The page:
Sad to Say, Health Care Issue is Still Alive and Well

Workers with young and growing families suddenly are uncertain about how they are supposed to provide medical care for the whole family.

Mon December 16, 2013 - National Edition
Giles Lambertson

Giles Lambertson.
Giles Lambertson.

Now that skeptics of the Patient Protection and Affordable Care Act are feeling vindicated in their belief that Obamacare neither protects nor economizes, the question is, what next? The answer is, probably more of the same, at least for a while.

The hallmark legislation is considered by the administration to be the centerpiece of its accomplishments to date, so it will do everything it can to salvage its healthcare system. Opponents are just as adamant that it isn’t salvageable. Can you say “stalemate?”

Construction industry associations are not sitting idle as the debate continues. Associated General Contractors is calling for reform of Obamacare, which is ironic inasmuch as Obamacare was supposed to be the epitome of reform. The AGC is urging delay of the individual mandate provision, a doing away with the lowered standard of “full-time” employment, a general reduction of paperwork, and a few other things.

Associated Builders and Contractors is focusing on a provision that bars people with tax-deferred accounts from purchasing over-the-counter drugs without a prescription. “The provision that limits coverage of OTC medicines will instead increase costs to the health care system and place new administrative burdens on already over-burdened physician office,” association leaders wrote to two U.S. senators sponsoring legislation to repeal that provision.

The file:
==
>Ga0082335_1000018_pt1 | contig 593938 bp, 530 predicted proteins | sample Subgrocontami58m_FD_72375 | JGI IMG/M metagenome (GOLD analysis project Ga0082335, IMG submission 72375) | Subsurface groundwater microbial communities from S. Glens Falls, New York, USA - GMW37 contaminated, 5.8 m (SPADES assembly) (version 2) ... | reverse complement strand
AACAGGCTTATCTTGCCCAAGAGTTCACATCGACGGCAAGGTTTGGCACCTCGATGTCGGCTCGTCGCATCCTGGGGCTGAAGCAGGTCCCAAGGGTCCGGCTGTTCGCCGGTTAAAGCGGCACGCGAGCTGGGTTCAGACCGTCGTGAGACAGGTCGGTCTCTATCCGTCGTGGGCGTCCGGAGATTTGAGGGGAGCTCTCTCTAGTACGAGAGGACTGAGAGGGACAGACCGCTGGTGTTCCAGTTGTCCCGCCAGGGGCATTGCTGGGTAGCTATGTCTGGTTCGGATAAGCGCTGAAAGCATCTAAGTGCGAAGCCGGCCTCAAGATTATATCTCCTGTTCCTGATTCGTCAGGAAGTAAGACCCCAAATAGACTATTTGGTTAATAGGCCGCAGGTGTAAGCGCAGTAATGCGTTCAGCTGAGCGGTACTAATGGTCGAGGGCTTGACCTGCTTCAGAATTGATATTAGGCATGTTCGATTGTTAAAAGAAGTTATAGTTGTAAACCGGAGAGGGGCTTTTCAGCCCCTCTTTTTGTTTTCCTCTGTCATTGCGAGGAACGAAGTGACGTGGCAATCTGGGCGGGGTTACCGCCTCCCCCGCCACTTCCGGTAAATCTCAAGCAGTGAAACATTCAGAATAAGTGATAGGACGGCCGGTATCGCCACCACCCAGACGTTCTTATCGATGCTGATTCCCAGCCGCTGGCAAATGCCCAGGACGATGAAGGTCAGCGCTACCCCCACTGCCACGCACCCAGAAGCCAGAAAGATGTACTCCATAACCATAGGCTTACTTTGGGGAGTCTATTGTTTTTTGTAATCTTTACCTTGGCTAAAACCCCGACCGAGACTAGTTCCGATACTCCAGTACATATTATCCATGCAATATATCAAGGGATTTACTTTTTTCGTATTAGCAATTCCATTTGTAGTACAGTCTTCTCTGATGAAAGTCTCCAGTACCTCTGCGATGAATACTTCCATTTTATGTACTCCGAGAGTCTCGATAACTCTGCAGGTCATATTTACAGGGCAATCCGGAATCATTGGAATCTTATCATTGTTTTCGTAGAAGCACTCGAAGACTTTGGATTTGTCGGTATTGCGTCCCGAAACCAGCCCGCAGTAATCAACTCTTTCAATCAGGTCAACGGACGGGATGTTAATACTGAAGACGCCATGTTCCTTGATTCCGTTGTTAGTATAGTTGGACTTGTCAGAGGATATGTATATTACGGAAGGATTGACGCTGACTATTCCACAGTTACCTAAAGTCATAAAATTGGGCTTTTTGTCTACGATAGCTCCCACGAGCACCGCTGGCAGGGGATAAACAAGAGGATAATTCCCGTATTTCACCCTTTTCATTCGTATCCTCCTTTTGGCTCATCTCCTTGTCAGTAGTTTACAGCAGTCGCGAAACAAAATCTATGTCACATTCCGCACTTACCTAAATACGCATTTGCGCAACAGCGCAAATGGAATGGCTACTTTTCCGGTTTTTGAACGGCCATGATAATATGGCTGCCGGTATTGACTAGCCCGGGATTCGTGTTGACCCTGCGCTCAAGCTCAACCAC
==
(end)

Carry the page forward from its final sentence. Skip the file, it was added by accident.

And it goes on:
For young and older workers in construction, health care is not an abstract issue. Workers with young and growing families suddenly are uncertain about how they are supposed to provide medical care for the whole family. Workers in the mid-to-late stages of their careers suddenly have had a wrench thrown in the gearbox of their medical plans. The shuddering they feel is ominous.

Perhaps the whole issue will be resolved with commonsense reforms that actually stabilize costs without penalizing industry and without requiring citizens young and old to jump through hoops. Hoop-jumping is good exercise, of course, and a health care plus. But gnashing of teeth is not, nor is pulling hair and growing ulcers. There must be a better way. Maybe Washington still will find it.

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